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Members of Forest Hills Jewish Center Agree to Sell Building; Plan to Relocate

Forest Hills Jewish Center (Photo: Queens Post)

Nov. 2, 2021 By Allie Griffin

The Forest Hills Jewish Center is in the process of being sold to a developer, according to a news report.

Congregants of the center, on Thursday, approved the sale of its 1940s building and plan to relocate the synagogue.

The members voted “overwhelmingly” in favor of the sale, the Jewish Telegraph Agency reported, citing the chair of the congregation’s building committee.

The four-story building, located at 106-06 Queens Blvd., was put on the market for $50 million about a year ago.

The details of the sale have yet to be released. However, a developer will likely demolish the building — which houses a synagogue, classrooms and other services like a senior center run by Selfhelp with specific care for Holocaust survivors — to build a mixed-use development.

The congregation originally planned to demolish the center and redevelop the site itself through a partnership with a real estate firm. Its plan was to build a 10-story mixed-use building that would include space for the center. However, the plans were shelved after the center had a disagreement with the developer in 2019.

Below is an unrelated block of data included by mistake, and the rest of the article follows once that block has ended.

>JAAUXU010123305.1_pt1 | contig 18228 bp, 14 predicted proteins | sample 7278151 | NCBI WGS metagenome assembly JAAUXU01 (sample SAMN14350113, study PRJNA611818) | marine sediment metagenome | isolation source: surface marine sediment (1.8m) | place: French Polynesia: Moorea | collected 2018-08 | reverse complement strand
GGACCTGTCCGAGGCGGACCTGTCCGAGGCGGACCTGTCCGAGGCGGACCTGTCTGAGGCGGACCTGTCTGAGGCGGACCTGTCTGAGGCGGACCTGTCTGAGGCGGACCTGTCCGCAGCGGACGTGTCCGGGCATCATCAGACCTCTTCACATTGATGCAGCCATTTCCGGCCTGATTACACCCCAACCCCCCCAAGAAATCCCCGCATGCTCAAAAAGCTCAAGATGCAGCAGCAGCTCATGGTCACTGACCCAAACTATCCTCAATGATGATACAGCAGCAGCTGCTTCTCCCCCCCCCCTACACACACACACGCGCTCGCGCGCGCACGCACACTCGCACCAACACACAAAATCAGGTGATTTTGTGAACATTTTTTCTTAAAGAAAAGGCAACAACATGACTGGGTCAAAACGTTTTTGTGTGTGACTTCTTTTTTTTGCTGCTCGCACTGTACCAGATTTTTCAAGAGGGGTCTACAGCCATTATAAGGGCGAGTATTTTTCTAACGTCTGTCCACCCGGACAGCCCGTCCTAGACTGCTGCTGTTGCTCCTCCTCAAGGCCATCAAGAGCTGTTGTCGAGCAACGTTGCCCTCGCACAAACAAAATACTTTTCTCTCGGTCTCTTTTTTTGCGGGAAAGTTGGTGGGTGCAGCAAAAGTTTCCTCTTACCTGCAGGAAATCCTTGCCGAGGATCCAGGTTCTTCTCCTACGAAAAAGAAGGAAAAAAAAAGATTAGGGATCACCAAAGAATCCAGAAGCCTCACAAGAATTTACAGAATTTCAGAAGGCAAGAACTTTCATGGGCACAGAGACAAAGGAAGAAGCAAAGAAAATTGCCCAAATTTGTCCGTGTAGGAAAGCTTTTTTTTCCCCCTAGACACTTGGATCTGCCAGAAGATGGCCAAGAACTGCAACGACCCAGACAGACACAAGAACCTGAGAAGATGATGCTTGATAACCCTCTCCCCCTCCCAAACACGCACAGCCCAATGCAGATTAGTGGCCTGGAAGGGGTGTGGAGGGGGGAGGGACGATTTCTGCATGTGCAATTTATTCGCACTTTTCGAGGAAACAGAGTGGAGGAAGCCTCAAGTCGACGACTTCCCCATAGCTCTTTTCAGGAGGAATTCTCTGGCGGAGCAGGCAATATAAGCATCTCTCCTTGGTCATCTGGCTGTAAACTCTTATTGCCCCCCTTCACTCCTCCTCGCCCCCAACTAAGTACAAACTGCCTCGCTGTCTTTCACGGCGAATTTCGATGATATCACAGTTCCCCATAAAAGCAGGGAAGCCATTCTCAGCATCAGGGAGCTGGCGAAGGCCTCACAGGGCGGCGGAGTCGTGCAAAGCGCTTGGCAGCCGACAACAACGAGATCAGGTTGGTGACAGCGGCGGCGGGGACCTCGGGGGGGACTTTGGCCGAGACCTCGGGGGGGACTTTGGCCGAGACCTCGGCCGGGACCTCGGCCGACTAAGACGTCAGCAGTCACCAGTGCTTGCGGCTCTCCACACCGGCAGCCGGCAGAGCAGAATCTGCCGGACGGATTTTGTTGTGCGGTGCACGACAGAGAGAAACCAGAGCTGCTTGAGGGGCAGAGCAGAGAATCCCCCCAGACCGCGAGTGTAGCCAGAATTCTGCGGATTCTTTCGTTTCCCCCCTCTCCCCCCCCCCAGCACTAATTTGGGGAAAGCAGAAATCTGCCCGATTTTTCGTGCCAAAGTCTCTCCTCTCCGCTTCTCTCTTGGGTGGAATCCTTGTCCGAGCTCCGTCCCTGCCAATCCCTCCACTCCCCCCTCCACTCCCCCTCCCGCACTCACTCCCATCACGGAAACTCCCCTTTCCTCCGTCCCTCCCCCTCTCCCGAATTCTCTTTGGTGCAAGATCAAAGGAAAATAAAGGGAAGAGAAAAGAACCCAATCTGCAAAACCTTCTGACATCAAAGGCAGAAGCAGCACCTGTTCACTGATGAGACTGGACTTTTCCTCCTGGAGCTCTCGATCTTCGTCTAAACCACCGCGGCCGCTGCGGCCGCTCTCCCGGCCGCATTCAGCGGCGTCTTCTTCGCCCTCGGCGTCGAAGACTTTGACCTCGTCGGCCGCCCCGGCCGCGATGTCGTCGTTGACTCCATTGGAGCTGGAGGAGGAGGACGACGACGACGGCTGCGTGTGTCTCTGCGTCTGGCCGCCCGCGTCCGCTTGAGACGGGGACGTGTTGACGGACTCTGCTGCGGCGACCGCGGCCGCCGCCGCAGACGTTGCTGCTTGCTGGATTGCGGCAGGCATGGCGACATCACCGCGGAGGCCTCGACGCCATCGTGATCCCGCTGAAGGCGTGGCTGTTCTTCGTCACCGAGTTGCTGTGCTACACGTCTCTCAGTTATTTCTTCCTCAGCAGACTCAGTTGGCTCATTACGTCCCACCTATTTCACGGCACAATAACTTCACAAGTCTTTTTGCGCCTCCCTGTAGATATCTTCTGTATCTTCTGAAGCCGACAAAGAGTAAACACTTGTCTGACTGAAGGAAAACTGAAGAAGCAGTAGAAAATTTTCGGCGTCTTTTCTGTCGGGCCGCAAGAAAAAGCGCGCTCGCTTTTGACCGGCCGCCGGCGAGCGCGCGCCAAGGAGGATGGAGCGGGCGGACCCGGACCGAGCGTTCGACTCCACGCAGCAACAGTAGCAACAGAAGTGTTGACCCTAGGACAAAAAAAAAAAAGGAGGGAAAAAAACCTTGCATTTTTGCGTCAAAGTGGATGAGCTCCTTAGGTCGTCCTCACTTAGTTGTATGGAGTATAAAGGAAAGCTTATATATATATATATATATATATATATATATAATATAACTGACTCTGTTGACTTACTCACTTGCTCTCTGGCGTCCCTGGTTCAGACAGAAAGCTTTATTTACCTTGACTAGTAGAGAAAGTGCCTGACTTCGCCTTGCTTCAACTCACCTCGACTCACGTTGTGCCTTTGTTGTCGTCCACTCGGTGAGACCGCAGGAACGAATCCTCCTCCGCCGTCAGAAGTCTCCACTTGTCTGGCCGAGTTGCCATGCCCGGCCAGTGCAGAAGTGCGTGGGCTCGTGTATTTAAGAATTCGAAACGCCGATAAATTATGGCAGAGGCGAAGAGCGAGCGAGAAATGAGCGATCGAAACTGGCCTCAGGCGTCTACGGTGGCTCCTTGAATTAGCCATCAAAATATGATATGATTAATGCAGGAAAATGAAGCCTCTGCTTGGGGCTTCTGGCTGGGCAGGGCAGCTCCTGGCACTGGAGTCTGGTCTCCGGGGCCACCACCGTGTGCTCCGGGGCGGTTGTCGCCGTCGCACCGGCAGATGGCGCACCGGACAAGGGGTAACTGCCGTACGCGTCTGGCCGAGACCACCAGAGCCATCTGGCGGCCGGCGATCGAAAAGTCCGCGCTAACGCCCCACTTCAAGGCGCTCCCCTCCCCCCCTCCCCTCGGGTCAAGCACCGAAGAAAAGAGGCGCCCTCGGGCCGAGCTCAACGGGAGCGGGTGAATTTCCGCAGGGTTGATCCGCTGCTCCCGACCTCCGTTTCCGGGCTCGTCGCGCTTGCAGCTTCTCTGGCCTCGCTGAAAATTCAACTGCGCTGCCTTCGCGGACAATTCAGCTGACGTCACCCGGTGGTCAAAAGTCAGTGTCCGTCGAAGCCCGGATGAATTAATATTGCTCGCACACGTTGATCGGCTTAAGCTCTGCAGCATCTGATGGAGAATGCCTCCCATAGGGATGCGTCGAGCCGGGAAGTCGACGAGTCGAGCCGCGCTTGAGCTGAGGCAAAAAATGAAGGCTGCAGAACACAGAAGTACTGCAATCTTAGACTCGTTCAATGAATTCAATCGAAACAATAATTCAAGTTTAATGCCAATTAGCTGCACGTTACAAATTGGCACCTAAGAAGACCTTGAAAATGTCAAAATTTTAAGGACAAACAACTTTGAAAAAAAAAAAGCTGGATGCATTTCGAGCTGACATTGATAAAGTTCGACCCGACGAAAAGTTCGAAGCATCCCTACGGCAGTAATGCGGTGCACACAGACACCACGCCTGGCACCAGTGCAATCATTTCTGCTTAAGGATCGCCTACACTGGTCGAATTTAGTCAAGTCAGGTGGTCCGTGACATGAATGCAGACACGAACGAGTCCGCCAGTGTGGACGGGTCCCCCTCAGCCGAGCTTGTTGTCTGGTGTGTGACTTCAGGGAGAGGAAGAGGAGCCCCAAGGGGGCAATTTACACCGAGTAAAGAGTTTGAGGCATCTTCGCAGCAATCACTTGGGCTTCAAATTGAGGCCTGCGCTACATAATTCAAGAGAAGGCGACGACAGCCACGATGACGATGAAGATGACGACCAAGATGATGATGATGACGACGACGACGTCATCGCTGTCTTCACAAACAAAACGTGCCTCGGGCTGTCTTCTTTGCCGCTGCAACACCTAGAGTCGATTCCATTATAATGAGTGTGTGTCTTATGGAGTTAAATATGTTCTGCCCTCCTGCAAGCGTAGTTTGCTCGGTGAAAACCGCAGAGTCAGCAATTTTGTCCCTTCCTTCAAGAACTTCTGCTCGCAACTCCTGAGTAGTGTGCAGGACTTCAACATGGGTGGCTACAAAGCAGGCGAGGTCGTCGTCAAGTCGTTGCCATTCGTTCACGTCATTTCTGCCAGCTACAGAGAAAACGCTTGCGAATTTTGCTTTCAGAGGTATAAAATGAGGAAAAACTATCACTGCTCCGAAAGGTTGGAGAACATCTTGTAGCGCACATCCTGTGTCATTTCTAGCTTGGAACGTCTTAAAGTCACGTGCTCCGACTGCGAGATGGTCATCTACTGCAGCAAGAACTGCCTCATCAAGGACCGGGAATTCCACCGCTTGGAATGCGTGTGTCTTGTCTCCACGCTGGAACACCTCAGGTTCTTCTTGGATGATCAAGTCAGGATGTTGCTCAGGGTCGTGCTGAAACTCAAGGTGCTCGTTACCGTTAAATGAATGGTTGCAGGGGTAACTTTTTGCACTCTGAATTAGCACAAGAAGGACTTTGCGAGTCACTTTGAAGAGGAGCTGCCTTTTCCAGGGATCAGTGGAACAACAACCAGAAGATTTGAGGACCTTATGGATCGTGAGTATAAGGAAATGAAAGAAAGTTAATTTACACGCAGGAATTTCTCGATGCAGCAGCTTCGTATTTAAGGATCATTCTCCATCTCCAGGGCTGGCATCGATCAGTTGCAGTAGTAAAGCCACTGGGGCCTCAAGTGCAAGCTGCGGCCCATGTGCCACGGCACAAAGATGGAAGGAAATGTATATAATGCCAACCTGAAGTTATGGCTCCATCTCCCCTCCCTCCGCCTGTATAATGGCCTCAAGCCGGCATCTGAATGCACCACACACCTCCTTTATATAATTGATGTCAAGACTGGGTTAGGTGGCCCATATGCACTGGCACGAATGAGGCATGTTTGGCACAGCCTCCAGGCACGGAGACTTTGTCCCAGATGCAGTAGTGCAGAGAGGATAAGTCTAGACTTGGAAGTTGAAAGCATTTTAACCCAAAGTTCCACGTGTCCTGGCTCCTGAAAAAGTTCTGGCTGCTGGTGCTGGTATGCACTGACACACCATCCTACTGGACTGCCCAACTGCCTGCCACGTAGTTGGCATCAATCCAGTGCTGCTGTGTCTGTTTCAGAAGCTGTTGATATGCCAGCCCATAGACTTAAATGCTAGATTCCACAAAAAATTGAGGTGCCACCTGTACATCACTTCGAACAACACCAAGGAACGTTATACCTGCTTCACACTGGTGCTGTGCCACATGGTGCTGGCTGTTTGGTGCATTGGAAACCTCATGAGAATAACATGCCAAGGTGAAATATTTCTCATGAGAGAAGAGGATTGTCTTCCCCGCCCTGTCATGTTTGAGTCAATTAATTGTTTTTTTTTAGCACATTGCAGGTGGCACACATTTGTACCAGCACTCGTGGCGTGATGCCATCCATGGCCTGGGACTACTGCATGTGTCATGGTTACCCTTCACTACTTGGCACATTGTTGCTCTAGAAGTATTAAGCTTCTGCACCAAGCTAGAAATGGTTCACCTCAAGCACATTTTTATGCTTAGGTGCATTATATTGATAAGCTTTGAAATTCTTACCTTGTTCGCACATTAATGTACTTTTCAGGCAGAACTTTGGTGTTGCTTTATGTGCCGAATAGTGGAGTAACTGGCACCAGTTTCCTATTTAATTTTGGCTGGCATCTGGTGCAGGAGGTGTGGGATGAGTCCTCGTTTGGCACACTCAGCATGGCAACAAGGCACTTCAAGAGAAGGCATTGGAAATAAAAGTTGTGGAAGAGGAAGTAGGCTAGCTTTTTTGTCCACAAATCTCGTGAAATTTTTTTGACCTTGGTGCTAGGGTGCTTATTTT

The congregation has planned to find a new location for roughly two decades.

The current building — which has housed the Forest Hills Jewish Center since the 1940s — is outdated, according to the congregation’s leaders. It’s not ADA-accessible or updated to fit the current needs and services of the Jewish center, Rabbi Gerald Skolnik, the congregation’s spiritual leader since 1982, told the Jewish Telegraph Agency.

“I have a deep appreciation of the history of this synagogue, but there comes a time when change is what is called for,” Skolnik told the publication. “There is nothing good about this building except for the fact that it has history, but history can’t stand in the way of surviving.”

The congregation will instead search for a new spot in the area. However, its president told the Jewish Telegraph Agency that it may not move out of its current building for as long as two-and-a-half years — especially if it needs to build a new facility.

Skolnik said the story of the Forest Hills Jewish Center does not involve a physical building, but instead the people who make up its membership.

“The story of the Forest Hills Jewish Center is about its congregation,” he said to Jewish Telegraph Agency. “The building needs to change.”

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